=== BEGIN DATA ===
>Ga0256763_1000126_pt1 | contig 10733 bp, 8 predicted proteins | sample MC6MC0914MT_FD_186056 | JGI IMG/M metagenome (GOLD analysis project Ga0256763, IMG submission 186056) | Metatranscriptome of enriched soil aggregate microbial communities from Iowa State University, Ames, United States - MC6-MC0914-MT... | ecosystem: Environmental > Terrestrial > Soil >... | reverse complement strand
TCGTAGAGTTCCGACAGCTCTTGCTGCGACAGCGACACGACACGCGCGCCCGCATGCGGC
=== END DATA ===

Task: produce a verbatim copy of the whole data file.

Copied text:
>Ga0256763_1000126_pt1 | contig 10733 bp, 8 predicted proteins | sample MC6MC0914MT_FD_186056 | JGI IMG/M metagenome (GOLD analysis project Ga0256763, IMG submission 186056) | Metatranscriptome of enriched soil aggregate microbial communities from Iowa State University, Ames, United States - MC6-MC0914-MT... | ecosystem: Environmental > Terrestrial > Soil >... | reverse complement strand
TCGTAGAGTTCCGACAGCTCTTGCTGCGACAGCGACACGACACGCGCGCCCGCATGCGGC